You know the scene in Tim Burton’s Batman where a back-alley doctor tries to repair Jack Napier’s chemically-scarred face, and he accidentally gives him the hideously scarred visage of the Joker? Dolittle is like the movie version of that; an unpleasant, incoherent mess that feels like it was stitched together from outtakes and reshoots of something that used to look totally different.
The movie was originally announced as The Voyage of Doctor Dolittle and directed by Stephen Gaghan, the writer of Traffic and the director of Syriana. Last year, Universal reportedly brought in Wrath of the Titans’ Jonathan Liebesman to oversee 21 days of additional shooting after the studio decided that Gaghan’s initial cut, in The Hollywood Reporter’s words, “needed some surgery.” Now it’s opening as just Dolittle, a cinematic Frankenstein’s monster of poop jokes, fart jokes, itchy butt jokes, talking animals, wonky CGI, and Robert Downey Jr. going so big and broad he makes Johnny Depp’s Captain Jack Sparrow look like an introvert.
As in every iteration of the Dolittle tales — first written in the 1920s and ’30s by author Hugh Lofting, and then presented in numerous film versions, including a 1967 musical and a 1998 comedy starring Eddie Murphy — the new Dolittle possesses the ability to talk to animals. They’re the only company Downey’s Dolittle has kept since the tragic death of his wife some years earlier. His take on the character is essentially a deranged, unkempt hermit living in isolation with his menagerie — until the day he’s visited by two people who need his help.
One is a boy named Stubbins (Harry Collett), an animal lover who accidentally shot a squirrel and wants Dolittle to perform live-saving surgery on the critter. The other is Lady Rose (Carmel Laniado), an emissary of none other than actual historical figure Queen Victoria (Jessie Buckley). Her Royal Majesty has succumbed to a mysterious illness, and after a few scenes doddering around his manor in an extremely fake-looking beard, Dolittle reluctantly agrees to travel to a mythical island that supposedly contains a miracle cure. Stubbins tags along and declares himself Dolittle’s new apprentice.
That’s pretty much it. It appears that at a certain point someone in a position of power determined that this movie could not be saved, but it could be shortened. And so Dolittle is absolutely relentless; a non-stop 100-minute assault of putrid gags, abysmal stunts, and celebrity vocal cameos. Any hint of character development — or even recognizable human behavior — has been trimmed out in the hopes of making a film that moves so fast its audience won’t have time to notice how little of it makes any sense, or how often Robert Downey Jr. speaks his dialogue with his back to the camera. (If I had to guess, I’d estimate at least 30 percent of all of Downey’s lines are delivered off-screen.)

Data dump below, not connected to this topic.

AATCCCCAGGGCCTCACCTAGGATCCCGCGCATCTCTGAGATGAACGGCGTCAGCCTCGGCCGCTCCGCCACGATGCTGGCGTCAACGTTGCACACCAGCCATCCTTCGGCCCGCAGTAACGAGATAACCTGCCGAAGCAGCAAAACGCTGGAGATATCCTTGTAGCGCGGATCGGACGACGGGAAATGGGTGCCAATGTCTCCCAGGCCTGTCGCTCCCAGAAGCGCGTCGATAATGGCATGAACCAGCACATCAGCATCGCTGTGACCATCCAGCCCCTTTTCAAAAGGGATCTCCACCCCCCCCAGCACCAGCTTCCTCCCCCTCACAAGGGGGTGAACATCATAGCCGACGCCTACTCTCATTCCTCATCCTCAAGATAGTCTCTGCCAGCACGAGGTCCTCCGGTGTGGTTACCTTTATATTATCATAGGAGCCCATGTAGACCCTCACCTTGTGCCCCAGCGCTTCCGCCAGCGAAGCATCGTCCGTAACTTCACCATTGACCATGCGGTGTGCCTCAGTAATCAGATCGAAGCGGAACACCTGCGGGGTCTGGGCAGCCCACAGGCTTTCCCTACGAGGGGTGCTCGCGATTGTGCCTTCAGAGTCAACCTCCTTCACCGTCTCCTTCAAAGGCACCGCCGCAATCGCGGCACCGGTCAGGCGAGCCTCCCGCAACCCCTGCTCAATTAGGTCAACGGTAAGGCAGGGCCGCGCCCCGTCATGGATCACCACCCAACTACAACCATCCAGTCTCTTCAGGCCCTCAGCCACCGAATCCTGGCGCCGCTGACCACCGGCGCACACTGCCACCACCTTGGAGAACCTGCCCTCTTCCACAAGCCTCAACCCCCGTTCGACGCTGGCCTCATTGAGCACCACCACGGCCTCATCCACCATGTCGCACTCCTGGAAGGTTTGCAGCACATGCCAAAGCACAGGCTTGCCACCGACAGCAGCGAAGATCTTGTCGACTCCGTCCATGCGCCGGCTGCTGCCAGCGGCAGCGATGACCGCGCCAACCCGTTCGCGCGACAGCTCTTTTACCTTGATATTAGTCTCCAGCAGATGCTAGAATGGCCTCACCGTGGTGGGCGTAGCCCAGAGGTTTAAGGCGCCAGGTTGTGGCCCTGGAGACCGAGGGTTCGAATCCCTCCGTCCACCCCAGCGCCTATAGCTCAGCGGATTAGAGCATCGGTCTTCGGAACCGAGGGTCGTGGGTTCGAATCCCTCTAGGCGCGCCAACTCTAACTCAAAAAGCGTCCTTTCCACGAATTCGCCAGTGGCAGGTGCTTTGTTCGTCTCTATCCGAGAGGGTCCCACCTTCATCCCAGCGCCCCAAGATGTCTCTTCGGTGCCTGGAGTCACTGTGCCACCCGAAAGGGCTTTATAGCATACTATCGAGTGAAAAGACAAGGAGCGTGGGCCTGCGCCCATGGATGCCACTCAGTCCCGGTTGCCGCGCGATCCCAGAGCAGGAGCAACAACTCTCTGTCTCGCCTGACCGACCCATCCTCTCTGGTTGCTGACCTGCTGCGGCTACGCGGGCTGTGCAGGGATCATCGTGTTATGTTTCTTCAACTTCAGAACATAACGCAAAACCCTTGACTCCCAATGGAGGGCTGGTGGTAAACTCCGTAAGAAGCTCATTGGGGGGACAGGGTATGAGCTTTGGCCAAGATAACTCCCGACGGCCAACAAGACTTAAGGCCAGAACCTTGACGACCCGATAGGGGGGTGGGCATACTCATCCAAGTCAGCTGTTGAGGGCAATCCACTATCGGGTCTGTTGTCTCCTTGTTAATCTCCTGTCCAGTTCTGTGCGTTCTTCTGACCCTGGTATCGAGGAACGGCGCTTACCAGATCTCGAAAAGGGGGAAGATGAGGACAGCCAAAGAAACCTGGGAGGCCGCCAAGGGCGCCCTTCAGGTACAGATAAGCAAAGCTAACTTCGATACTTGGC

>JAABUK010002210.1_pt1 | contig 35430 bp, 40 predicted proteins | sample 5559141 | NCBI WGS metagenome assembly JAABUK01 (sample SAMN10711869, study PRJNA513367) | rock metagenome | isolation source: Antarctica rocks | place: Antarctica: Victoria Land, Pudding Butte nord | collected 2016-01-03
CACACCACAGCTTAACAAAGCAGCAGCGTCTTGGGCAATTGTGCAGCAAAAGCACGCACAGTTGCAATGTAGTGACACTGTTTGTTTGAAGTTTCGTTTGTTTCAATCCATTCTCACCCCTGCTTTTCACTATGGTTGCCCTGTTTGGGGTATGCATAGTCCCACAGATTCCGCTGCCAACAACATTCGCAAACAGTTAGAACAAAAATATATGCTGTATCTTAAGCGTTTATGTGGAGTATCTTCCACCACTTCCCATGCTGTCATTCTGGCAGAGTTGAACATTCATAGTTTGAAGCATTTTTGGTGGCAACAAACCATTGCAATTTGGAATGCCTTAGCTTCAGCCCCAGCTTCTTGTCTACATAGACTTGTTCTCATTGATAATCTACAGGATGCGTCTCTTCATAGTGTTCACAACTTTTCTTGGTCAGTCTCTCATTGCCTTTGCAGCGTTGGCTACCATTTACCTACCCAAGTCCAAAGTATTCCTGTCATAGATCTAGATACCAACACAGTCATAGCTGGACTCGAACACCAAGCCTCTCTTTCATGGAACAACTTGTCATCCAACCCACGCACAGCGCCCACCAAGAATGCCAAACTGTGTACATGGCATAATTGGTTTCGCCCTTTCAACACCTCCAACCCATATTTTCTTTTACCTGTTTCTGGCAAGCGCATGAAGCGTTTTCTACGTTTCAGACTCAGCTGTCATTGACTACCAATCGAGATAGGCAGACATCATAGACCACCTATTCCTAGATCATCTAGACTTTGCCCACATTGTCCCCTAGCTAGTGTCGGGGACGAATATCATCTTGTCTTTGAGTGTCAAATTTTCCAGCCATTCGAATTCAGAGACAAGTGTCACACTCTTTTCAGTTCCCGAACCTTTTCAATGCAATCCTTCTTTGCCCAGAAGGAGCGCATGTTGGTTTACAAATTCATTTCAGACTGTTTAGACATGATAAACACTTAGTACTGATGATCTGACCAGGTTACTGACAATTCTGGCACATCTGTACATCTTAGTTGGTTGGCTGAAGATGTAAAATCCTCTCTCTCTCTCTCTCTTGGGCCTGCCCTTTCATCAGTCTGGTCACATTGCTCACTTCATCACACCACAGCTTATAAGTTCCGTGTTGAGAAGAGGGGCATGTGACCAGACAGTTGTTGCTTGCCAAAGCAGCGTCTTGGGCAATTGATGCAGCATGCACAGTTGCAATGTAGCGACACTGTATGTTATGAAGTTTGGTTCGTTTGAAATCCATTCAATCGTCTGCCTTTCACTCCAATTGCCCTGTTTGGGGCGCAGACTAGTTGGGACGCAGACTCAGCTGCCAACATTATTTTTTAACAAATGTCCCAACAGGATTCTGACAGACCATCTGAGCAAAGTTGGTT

Some of Downey’s blatant ADR could have been used to explain gaps in logic caused by the reshoots. Other bits might have been used to make Downey’s impossibly thick Dolittle accent slightly more intelligible. (He sounds like Downey’s Sherlock Holmes, if the guy was from Wales and also had a really severe head injury.) Whatever the reason, there hasn’t been a movie this big that seemed this frantically and awkwardly cobbled together from footage originally conceived in a totally different way since Suicide Squad.
To that end, Dolittle’s animals buddies barely exist to further the plot, or even to illuminate the title character’s broken mental state. They’re really just on hand to provide cutesy faces for cutaways and cringe-worthy one-liners. John Cena’s polar bear yells “Somebody call a doctor?” and “Teamwork makes the dream work!” Ralph Fiennes’ tiger gets kicked in his tiger testicles and moans “Ow, my Barry berries!” (The tiger’s name is Barry, you see.) Tom Holland’s dog actually utters the phrase “Oh, someone’s been a baaaaad boy!” when the secret villain’s identity is revealed. (In a different scene, the dog also wipes his butt on the floor as a “joke.”)
Because most of these stars have been cast for their marquee value and not for their vocal skills, a lot of the animals’ voices are completely generic. Some are downright unplaceable. They’re the lucky ones; most people will never realize they’re associated with this disaster.
Dolittle is the kind of bad movie that puts the badness of other films in perspective. The current bad movie du jour, Cats, is bizarre and alarming, but at least it’s consistent in its presentation of a nightmarish world populated only by weirdly sexual human-cat hybrids. Cats is deranged, but it’s still something. Dolittle, in contrast, is nothing — except an unpleasant mess. It’s easy to imagine Cats becoming a midnight movie, playing for decades to devotees of its oddball choices. It is impossible anyone choosing to watch Dolittle for any reason once word gets out.
-Craig Robinson gets credit for the only element of Dolittle that sort of lands; he voices the squirrel that gets shot by Stubbins, and then spends the rest of the picture alternately swearing revenge against the kid who shot him and living in mortal fear that he will try to shoot him again.
-On the other end of the spectrum, I had no idea Rami Malek played the nervous gorilla Chee-Chee until the closing credits.
-No one will ever start a #ReleaseTheGaghanCut campaign for this movie, but Dolittle is terrible enough — despite the presence of so many talented people — that I am a little curious what his original vision of this movie entailed. Because it could not have been this.